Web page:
Friday, November 23, 2012

What did I Learn at School?

All financial experts will agree on one thing - our kids at school are not taught even the basics of personal financial management. We teach them how to make money but do not teach them how to handle it. I am not sure how are the things now, but back in my days, the teachers thought even speaking about money will spoil the students.

When I look back to my school days, I cannot say I was taught nothing on money. I can remember two lessons I learnt at school about money, other than calculating simple interest and compound interest. I will narrate those two things here.

At my third standard, there was one chapter on Life Insurance. It was written as a dialog between a Father and his son. The son is gloomy to go to school as his best friend, Ramesh, is discontinuing his education. The reason? Ramesh's father, who was the sole bread winner of the family, passed away recently.

Then father consoles his son saying Ramesh can continue his studies, because his father had an insurance coverage. Then father explains to his son about the Life Insurance and how it works. At the end of the story, the kid becomes happy and goes to school.

We need to appreciate the people who included such a topic for such small kids. It was, of course, better than nothing. However, the second lesson I was taught at school is a horrible one, and  I had to struggle hard for years to unlearn it.

It was a poem on Money. It is written with a good intention, to educate students against greed. Well, it goes like this. If you get Rs 10, you will want Rs 100. If you get Rs 100, you will wish for Rs 1000. If you get Rs 1000, you will want Rs 10,000. The greed of human beings will never end. It was a Malayalam poem, and please excuse my poor translation. (They say what's lost in translation is poetry).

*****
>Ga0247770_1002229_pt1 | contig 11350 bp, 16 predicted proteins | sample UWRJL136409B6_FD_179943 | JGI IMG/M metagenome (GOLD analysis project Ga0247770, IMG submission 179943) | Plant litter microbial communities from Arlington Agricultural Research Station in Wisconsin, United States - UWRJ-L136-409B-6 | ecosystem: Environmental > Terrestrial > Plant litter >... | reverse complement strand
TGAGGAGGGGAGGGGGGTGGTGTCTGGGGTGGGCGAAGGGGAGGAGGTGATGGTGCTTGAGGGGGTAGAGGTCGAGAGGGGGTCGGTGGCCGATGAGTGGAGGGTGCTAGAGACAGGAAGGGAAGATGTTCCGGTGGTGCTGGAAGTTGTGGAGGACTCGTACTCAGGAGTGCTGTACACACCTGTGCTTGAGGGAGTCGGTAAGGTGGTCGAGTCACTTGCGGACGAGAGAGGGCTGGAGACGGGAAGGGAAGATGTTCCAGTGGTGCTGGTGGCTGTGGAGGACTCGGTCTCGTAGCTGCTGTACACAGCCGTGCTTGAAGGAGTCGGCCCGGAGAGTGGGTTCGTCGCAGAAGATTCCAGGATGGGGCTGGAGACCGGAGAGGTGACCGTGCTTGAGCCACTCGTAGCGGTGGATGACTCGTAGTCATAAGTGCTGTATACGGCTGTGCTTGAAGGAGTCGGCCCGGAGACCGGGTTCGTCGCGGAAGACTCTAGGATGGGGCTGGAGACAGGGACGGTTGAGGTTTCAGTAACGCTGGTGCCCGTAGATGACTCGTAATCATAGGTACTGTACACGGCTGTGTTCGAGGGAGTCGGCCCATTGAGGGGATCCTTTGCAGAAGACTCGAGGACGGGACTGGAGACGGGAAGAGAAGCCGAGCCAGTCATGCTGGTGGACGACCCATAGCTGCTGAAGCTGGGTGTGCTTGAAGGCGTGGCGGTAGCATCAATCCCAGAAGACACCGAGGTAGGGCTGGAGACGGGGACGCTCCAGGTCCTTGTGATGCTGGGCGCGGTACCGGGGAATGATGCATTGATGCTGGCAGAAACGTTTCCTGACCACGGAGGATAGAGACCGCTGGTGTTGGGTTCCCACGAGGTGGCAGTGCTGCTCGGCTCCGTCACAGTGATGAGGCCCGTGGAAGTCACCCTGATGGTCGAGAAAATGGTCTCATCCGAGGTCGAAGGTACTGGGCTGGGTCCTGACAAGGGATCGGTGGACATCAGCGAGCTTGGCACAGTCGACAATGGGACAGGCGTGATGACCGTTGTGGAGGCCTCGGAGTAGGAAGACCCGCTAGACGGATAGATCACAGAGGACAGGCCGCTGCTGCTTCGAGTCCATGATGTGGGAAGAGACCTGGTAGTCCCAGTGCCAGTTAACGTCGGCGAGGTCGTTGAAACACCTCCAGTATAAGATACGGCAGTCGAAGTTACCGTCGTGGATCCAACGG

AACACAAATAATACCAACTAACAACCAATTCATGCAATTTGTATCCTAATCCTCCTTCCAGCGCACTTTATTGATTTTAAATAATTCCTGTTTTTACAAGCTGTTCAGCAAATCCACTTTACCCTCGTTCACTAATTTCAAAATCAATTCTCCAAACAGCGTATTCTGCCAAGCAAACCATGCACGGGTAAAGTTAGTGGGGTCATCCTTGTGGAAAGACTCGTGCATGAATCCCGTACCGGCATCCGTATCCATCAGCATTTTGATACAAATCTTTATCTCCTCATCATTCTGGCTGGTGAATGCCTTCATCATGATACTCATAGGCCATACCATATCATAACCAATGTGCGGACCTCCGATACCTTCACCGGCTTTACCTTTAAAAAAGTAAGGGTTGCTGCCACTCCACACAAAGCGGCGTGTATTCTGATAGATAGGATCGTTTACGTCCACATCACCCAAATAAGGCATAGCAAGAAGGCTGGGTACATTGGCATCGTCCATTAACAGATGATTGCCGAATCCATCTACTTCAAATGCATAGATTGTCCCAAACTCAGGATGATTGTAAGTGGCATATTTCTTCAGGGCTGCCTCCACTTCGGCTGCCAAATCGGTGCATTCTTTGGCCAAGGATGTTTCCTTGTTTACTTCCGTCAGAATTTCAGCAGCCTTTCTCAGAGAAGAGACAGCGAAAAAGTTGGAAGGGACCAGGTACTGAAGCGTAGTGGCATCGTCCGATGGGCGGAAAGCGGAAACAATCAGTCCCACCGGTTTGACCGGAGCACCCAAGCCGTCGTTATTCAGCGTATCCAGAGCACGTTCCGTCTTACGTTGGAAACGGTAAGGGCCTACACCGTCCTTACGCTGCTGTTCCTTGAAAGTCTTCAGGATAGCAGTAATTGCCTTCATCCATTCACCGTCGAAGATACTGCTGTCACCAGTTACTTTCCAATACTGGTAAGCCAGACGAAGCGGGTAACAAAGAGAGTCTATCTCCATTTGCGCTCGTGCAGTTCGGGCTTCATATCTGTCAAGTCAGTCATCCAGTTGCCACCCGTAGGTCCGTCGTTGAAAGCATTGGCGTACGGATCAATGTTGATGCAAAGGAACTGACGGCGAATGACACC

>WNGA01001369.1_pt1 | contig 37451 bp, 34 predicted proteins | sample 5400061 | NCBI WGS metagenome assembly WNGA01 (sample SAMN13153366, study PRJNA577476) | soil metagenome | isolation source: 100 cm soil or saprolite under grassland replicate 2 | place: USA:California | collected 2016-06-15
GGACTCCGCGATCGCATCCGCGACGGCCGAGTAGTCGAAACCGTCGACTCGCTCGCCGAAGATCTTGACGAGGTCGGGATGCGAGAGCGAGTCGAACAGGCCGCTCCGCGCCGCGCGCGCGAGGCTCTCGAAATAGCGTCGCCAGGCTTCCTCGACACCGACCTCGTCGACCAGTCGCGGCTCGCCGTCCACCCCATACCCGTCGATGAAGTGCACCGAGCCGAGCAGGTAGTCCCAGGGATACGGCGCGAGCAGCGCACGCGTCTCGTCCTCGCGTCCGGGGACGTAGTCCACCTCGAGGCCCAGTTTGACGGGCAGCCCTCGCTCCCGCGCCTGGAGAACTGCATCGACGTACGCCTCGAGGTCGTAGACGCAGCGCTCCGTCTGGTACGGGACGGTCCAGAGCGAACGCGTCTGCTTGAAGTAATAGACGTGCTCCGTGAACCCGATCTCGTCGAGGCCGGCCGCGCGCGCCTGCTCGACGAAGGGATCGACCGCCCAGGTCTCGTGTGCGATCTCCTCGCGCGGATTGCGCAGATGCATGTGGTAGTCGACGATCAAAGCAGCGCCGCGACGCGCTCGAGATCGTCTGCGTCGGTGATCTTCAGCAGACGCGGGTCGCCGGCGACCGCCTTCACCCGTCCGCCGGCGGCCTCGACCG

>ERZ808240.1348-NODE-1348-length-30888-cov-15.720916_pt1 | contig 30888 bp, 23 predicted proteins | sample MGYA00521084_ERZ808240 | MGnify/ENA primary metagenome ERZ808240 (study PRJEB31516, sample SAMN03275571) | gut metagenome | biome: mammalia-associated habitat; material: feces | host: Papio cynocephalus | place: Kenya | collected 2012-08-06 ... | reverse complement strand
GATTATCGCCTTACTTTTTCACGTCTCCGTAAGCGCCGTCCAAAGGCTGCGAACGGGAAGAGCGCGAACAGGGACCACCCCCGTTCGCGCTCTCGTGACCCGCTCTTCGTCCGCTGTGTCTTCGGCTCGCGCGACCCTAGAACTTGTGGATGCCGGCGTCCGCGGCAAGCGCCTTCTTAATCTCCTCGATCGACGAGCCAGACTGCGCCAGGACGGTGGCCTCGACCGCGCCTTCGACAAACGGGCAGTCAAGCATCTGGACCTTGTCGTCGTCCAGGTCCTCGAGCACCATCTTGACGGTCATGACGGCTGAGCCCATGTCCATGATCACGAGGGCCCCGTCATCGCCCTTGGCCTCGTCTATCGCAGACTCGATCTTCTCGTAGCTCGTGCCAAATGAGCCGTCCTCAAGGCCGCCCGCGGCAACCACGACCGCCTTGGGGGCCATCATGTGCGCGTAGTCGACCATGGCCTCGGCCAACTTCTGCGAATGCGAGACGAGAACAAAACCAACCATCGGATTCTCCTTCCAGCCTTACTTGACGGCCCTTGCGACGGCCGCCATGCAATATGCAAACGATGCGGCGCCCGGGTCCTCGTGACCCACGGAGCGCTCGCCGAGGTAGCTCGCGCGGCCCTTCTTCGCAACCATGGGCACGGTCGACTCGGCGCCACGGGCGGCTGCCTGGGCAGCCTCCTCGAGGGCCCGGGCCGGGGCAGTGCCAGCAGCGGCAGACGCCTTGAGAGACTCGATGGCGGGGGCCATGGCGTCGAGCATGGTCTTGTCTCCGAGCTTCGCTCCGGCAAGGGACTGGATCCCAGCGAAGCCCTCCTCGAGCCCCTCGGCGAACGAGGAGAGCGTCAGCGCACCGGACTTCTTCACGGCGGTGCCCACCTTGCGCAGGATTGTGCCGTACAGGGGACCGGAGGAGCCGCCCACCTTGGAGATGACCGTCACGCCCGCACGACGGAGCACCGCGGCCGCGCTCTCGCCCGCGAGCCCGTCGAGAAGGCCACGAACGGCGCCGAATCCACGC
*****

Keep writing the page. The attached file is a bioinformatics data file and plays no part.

What's wrong here? Of course, we need to educate our children against greed. Greed and consumerism can easily spoil one's personal finance. But, if you have Rs 10, what's wrong if you try to make it Rs 100? Ideally, every one should try this. That's why we are investing our savings, to make it grow. We work for money, and if you invest the money wisely, the money can work for you, and grow by itself.

The purpose of education is to produce good citizens of the nation, not a few saints. In that case, we cannot accept including such pessimistic poems in school curriculum.

It was nearly three decades ago, and what worries me is that our outlook hasn't changed much. Recently I read an article that Central Government is planning to make finance education mandatory for school kids. A very welcome move. But not all people are happy, and some people commented that finance education will ruin the kids. Another one commented that we should teach our students moral values instead of personal finance. The moment we hear money, we assume that it is against values. It is disappointing to see that some people still believe money is such a bad thing.

I wish some one taught me the basics of personal finance management in the early years of my career. I wish some one told me how bad it is using credit cards, the importance of keeping track of expenses, and the importance of saving and investing. Do we want our kids also grow up as ignorant as we were? I believe it is high time we should include personal finance in school curriculum. Managing money is as important as earning it.

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